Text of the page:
This is part two of a five-part article entitled Biology: Not a Science Anymore.
There are at least eight sub-trends of the overarching shift from the Information Age to the Biology Age . Each is significant, each is currently increasing its power, and each must be understood by the statesmen and social leaders of our day.
The first four trends are:
1. Business is coming to life.
2. Technology is coming to life.
3. Information is coming to life.
4. Culture is coming to life.
Together, these four trends are causing and will cause four other macro-trends, including:
5. The end of stability in national domestic life.
6. The end of security in all aspects of life — business, economic, governmental, etc.
7. The rising philosophy of General Evolution (not to be confused with micro- or macro-evolution).
8. Biology as a branch of leadership and a central tenet of all statesmanship.
The impact on our lives can hardly be overstated.
All our central models and worldviews will change — or at least the language we use to support our views.
For example, in the 20th Century our vocabulary and ideas were infused with the teachings of physics: time, distance, size and mechanical interactions were the rule. We understood things by asking who? what? where? why? when? and how?
In contrast, in the Biology Century our central metaphors will be creativity, initiative, adaptability, and the organic interconnections of things.
Instead of seeing a world made up of atoms, we will see a universe that can only be understood by comprehending relationships — not just knowing that relationships exist, mind you, but truly understanding them.
(As a side note, some authors including Tom Peters have suggested that therefore the 21st Century will be totally dominated by women).
In short, as Daniel Pink put it, the Right Brain will lead the 21st Century .
Relationships in business will dominate the bottom line; relationships in government will determine success in security, trade, economics, and even freedom; relationships in families will create a new class system, just as family arrangements created all historical class systems.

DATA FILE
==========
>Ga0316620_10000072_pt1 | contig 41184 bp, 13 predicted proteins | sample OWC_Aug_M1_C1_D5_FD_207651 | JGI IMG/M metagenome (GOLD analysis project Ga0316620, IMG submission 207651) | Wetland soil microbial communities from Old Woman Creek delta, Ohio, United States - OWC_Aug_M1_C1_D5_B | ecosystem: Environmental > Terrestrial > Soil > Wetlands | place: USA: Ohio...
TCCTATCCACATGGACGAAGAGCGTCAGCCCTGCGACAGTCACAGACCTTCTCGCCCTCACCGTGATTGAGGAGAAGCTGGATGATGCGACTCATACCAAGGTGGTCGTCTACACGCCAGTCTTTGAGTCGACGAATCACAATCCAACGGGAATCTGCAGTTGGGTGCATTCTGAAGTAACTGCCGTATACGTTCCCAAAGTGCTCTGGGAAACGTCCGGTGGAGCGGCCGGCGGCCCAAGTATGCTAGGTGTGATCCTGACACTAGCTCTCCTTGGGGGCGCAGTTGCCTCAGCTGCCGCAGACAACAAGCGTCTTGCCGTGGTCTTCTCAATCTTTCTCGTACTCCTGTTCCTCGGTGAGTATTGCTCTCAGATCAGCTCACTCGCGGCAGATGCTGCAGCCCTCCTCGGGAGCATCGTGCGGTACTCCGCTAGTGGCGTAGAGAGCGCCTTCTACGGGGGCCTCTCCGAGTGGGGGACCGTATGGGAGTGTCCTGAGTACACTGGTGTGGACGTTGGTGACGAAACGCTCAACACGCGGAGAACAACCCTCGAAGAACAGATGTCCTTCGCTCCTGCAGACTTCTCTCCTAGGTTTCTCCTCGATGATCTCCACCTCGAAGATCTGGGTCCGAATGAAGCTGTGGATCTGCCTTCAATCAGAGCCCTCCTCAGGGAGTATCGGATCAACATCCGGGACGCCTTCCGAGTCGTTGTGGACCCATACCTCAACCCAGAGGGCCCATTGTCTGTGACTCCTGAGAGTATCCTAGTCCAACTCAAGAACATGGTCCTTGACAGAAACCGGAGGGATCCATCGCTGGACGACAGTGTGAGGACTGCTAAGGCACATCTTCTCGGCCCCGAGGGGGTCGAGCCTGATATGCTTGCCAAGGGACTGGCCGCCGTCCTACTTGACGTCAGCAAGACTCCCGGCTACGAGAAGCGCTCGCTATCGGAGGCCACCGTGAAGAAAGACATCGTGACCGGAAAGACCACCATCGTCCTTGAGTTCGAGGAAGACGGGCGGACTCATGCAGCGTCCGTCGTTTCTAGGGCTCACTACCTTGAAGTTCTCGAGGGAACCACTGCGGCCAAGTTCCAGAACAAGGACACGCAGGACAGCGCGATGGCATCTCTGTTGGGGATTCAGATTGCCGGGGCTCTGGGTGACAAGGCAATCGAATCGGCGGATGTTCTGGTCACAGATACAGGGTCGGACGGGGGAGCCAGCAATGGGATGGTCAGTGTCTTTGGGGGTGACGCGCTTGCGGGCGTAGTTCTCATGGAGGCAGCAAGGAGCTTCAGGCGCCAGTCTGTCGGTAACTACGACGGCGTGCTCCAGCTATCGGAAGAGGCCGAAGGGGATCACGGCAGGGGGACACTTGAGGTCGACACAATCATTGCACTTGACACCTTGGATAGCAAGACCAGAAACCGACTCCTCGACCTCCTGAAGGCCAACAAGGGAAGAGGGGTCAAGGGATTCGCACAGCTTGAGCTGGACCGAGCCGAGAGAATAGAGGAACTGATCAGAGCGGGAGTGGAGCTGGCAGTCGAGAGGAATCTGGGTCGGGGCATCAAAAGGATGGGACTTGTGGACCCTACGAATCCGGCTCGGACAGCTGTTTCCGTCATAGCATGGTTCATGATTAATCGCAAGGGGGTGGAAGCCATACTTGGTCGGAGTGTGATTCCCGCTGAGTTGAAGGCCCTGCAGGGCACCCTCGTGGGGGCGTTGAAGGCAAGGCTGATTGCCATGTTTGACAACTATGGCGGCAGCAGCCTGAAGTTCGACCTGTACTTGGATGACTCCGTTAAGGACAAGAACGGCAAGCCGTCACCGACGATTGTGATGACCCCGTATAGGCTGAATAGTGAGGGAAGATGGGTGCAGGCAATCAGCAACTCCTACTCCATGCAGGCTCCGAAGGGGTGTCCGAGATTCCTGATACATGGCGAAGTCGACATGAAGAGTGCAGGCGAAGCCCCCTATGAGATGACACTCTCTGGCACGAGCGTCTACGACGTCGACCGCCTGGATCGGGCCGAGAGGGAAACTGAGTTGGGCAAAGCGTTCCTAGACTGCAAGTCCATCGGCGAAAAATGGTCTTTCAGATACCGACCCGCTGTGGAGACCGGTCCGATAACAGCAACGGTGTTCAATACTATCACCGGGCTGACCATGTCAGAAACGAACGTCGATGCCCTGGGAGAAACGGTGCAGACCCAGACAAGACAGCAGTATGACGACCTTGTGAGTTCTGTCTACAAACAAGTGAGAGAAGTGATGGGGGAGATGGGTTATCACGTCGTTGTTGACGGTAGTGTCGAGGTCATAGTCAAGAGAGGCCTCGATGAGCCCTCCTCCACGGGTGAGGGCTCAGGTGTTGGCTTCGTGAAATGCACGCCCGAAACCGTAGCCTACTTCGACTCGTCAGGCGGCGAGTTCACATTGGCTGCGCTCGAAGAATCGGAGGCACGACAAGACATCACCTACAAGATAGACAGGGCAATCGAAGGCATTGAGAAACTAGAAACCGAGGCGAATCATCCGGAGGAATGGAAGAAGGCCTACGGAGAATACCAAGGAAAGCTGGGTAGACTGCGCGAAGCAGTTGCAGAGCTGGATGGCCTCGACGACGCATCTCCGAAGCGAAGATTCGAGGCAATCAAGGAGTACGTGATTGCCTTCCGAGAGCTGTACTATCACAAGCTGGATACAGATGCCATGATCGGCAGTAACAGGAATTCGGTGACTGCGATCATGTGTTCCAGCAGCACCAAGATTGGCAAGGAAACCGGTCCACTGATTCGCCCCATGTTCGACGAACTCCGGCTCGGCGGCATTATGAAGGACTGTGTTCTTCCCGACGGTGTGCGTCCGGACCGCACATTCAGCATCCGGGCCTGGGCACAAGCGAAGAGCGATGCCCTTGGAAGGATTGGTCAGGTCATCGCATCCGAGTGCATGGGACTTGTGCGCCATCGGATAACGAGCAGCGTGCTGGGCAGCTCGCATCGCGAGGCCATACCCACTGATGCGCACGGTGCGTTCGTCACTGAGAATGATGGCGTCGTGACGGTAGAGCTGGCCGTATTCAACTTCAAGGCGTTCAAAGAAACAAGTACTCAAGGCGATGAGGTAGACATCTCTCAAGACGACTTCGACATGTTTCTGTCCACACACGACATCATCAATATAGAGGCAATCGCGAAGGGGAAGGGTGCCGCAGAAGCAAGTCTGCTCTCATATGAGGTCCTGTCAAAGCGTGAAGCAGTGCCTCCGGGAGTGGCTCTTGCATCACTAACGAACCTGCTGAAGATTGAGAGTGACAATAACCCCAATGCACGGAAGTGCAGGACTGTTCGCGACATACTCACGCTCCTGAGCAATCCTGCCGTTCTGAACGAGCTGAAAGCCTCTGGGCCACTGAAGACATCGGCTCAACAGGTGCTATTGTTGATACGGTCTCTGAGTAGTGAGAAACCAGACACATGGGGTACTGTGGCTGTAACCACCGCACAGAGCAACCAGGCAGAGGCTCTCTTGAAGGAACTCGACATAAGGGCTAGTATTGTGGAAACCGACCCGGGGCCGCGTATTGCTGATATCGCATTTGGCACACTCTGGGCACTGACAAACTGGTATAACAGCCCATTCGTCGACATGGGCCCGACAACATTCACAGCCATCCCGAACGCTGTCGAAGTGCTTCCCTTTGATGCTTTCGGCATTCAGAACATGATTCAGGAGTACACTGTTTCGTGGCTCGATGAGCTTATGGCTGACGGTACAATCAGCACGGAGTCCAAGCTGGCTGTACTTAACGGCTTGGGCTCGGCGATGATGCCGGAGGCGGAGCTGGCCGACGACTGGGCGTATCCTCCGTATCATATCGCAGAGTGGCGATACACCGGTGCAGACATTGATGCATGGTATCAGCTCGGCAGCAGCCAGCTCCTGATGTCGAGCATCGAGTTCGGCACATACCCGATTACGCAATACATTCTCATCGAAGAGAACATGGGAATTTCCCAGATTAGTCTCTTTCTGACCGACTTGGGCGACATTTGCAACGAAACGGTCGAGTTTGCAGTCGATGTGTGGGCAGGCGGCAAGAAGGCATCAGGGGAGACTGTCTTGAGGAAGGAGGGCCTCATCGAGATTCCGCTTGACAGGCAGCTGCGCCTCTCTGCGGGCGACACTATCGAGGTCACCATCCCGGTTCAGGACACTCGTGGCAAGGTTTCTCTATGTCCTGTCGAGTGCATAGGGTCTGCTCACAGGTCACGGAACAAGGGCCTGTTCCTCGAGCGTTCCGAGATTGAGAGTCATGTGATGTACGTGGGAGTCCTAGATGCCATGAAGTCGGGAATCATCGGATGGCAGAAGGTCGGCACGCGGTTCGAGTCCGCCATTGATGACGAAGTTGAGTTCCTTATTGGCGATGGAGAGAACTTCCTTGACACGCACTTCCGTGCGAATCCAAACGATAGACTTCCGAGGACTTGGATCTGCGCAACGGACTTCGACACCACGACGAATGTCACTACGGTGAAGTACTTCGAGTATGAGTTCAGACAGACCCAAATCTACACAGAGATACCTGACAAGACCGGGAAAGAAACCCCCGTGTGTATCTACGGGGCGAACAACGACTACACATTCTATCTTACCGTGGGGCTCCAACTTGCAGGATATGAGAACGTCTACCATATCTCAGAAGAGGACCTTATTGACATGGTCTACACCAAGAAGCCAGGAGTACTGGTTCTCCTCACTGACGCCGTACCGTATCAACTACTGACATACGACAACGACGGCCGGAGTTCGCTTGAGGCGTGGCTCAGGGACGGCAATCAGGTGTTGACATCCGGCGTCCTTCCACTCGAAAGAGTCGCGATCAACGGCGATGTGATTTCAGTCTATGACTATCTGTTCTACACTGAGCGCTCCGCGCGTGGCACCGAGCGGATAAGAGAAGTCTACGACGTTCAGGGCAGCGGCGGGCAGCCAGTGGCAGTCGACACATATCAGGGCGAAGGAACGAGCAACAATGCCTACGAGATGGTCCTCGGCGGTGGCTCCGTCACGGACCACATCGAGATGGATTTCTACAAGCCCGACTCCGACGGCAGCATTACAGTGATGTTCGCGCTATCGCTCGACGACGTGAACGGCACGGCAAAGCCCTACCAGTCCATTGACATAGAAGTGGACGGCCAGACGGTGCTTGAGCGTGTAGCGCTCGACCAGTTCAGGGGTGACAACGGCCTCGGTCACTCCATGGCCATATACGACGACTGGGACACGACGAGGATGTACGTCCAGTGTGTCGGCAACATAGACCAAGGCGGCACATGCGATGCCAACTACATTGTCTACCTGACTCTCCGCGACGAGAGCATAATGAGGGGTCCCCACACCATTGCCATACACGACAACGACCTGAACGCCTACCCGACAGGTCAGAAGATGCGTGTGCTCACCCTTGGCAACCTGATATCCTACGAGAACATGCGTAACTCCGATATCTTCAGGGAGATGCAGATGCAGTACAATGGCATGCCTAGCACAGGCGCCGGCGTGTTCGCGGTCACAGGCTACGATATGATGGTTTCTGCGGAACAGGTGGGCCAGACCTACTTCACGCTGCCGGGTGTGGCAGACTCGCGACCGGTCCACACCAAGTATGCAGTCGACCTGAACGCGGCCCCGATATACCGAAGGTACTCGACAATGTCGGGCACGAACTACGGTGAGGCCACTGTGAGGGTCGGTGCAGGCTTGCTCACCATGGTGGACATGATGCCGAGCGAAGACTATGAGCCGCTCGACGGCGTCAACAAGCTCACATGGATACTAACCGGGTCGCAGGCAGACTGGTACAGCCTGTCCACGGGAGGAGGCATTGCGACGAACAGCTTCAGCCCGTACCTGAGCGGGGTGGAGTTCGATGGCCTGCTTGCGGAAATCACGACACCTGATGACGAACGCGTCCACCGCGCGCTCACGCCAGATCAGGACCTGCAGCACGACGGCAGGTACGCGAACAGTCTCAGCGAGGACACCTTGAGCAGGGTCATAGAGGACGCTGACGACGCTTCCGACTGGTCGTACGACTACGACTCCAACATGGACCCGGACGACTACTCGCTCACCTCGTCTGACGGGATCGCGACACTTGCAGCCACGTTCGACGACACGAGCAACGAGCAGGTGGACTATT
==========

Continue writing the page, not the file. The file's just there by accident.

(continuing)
Relationships, not atoms, are the building blocks of our universe.
Let’s consider some specific examples of this shift into the Century of Biology, starting with the future of business. Twentieth century business emphasized the mechanical approach, including planning, strategizing, predicting, engineering the company, and controlling change.
A whole mechanical-based leadership industry grew around dozens of books which outlined the seven keys to success or the three choices of leaders. All of this is now turning to biology . Just consider the following business phrases now in use in the general corporate world:
- Adaptive Organizations
- Metabolic Companies
- Evolutionary Corporations
- Permanent Volatility
- Non-Linear Systems
- Organic Leadership
- Cell Management
- Organism Organization
- People Power
- Mutation Marketing
- Going Viral
- Responsive Customized Manufacturing
Technology is literally coming alive.
In the excellent book It’s Alive: The Coming Convergence of Information, Biology, & Business by Christopher Meyer and Stan Davis, the authors outline several major fields of bio-technology in the coming decades, including, but not limited to, nano-tech and materials science.
Nano-tech, which literally means the technology of the very, very small, has virtually exploded in the past decade — and it is growing exponentially.
To summarize this exciting new field, suffice it to say that with current optical technology and the latest generation of super microscopes, almost anything can be done smaller.
For example, researchers can now manipulate atoms, see genes in action, watch proteins as they interact and DNA strands as they fold. Scientists have “slowed” light down enough to capture a photon particle, and they can routinely manipulate the gene.
Medical researchers can “see” directly into the cell and even laser inject a medication directly into a cell without a needle. Nano-technology is being pursued by numerous national militaries and a host of private companies.
Also consider the breakthroughs of materials science. Research is currently underway to create the matter compiler, which would deconstruct a substance and then re-pattern the molecules to form a different pre-programmed substance.
What does this mean?
Or consider the concept currently under design of the Universal Mentor — a wrist watch or a pair of glasses with a world wide web link and audio capability which listens to your conversations and pipes answers, facts, quotes and sources directly into your watch or earpiece.
Experience Entertainment may be the closest to manufacturing these coming gadgets — where the interactive movie or CD connects directly to the central nervous system or visual cortex so that you are Arnold Shwarzenegger or Angelina Jolie.
And already in operation is the Social Science Simulator, which scholars are using to predict the results of a certain policy or law.
As fantastic as these ideas may be, they are still all based on mechanical technology, right? For now, yes. But significant funding and research are being put into “smart” technologies — machines which think, learn, evolve and possibly even “feel”.
Of course, the movie industry has shown the dangers of this in a barrage of movies in the last twenty years. But two facts remain: bio-tech research is in its embryonic stage, and embryos grow and develop.
Upcoming Article, Part III: Biological Engineering & Bio-Mathematics
 Ideas in this section and the next are found in Christopher Meyer and Stan Davis, It’s Alive: The Coming Convergence of Information, Biology, and Business. Crown Business: New York.
 See Daniel H. Pink, A Whole New Mind: Moving from the Informational Age to the Conceptual Age. 2005. Riverhead Books: New York.